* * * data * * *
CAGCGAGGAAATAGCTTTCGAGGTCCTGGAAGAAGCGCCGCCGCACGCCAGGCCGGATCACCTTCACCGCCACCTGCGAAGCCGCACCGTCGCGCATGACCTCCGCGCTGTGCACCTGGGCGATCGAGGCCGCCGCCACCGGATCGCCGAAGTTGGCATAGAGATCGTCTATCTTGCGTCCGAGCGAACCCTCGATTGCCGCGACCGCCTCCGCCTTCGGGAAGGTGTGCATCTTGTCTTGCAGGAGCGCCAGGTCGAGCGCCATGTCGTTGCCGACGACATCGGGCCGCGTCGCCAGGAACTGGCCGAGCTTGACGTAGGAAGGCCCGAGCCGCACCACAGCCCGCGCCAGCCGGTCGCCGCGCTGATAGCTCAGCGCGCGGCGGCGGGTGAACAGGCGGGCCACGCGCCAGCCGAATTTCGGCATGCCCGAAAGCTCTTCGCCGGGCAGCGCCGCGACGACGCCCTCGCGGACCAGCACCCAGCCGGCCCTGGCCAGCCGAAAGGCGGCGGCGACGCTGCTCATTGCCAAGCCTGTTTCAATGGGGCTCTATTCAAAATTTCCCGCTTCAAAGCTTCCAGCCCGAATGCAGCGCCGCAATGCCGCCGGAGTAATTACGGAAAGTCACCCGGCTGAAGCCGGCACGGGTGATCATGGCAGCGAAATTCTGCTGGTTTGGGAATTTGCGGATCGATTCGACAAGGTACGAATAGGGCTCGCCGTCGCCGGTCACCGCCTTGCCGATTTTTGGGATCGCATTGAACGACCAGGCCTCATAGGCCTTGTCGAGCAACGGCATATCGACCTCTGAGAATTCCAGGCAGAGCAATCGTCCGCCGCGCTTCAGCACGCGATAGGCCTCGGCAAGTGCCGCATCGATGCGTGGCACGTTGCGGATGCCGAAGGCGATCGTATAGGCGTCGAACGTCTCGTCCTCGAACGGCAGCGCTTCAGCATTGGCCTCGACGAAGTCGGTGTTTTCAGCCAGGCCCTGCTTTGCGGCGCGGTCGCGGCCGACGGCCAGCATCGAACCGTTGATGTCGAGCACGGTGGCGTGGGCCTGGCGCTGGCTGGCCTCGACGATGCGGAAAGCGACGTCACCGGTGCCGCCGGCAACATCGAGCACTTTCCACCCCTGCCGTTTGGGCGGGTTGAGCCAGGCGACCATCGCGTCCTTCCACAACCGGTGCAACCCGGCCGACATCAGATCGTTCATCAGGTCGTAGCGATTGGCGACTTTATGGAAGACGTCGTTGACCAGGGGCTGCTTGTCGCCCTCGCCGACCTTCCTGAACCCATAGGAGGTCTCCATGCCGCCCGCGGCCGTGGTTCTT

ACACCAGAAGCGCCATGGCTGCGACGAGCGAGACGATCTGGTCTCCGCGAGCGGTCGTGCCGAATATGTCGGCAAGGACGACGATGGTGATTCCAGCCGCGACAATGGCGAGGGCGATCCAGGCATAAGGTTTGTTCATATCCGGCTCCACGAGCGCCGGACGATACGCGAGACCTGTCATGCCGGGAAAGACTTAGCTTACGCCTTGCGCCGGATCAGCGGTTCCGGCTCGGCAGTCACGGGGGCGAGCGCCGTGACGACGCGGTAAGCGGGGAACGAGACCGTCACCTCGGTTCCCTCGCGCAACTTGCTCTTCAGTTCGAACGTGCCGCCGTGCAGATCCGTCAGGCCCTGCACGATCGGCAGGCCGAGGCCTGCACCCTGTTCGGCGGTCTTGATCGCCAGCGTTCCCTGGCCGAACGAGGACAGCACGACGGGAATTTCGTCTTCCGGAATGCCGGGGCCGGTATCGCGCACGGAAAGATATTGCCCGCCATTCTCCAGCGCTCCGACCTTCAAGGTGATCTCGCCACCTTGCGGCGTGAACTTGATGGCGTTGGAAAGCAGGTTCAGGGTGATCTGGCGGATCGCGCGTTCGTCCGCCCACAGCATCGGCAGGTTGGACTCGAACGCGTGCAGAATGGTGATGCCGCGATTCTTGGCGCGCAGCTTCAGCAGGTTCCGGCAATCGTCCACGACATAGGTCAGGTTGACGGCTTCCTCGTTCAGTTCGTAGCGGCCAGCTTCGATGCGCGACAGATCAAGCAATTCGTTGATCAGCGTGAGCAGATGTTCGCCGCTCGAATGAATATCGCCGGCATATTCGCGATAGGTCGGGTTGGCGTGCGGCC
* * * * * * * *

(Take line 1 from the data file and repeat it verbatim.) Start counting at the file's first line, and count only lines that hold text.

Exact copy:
CAGCGAGGAAATAGCTTTCGAGGTCCTGGAAGAAGCGCCGCCGCACGCCAGGCCGGATCACCTTCACCGCCACCTGCGAAGCCGCACCGTCGCGCATGACCTCCGCGCTGTGCACCTGGGCGATCGAGGCCGCCGCCACCGGATCGCCGAAGTTGGCATAGAGATCGTCTATCTTGCGTCCGAGCGAACCCTCGATTGCCGCGACCGCCTCCGCCTTCGGGAAGGTGTGCATCTTGTCTTGCAGGAGCGCCAGGTCGAGCGCCATGTCGTTGCCGACGACATCGGGCCGCGTCGCCAGGAACTGGCCGAGCTTGACGTAGGAAGGCCCGAGCCGCACCACAGCCCGCGCCAGCCGGTCGCCGCGCTGATAGCTCAGCGCGCGGCGGCGGGTGAACAGGCGGGCCACGCGCCAGCCGAATTTCGGCATGCCCGAAAGCTCTTCGCCGGGCAGCGCCGCGACGACGCCCTCGCGGACCAGCACCCAGCCGGCCCTGGCCAGCCGAAAGGCGGCGGCGACGCTGCTCATTGCCAAGCCTGTTTCAATGGGGCTCTATTCAAAATTTCCCGCTTCAAAGCTTCCAGCCCGAATGCAGCGCCGCAATGCCGCCGGAGTAATTACGGAAAGTCACCCGGCTGAAGCCGGCACGGGTGATCATGGCAGCGAAATTCTGCTGGTTTGGGAATTTGCGGATCGATTCGACAAGGTACGAATAGGGCTCGCCGTCGCCGGTCACCGCCTTGCCGATTTTTGGGATCGCATTGAACGACCAGGCCTCATAGGCCTTGTCGAGCAACGGCATATCGACCTCTGAGAATTCCAGGCAGAGCAATCGTCCGCCGCGCTTCAGCACGCGATAGGCCTCGGCAAGTGCCGCATCGATGCGTGGCACGTTGCGGATGCCGAAGGCGATCGTATAGGCGTCGAACGTCTCGTCCTCGAACGGCAGCGCTTCAGCATTGGCCTCGACGAAGTCGGTGTTTTCAGCCAGGCCCTGCTTTGCGGCGCGGTCGCGGCCGACGGCCAGCATCGAACCGTTGATGTCGAGCACGGTGGCGTGGGCCTGGCGCTGGCTGGCCTCGACGATGCGGAAAGCGACGTCACCGGTGCCGCCGGCAACATCGAGCACTTTCCACCCCTGCCGTTTGGGCGGGTTGAGCCAGGCGACCATCGCGTCCTTCCACAACCGGTGCAACCCGGCCGACATCAGATCGTTCATCAGGTCGTAGCGATTGGCGACTTTATGGAAGACGTCGTTGACCAGGGGCTGCTTGTCGCCCTCGCCGACCTTCCTGAACCCATAGGAGGTCTCCATGCCGCCCGCGGCCGTGGTTCTT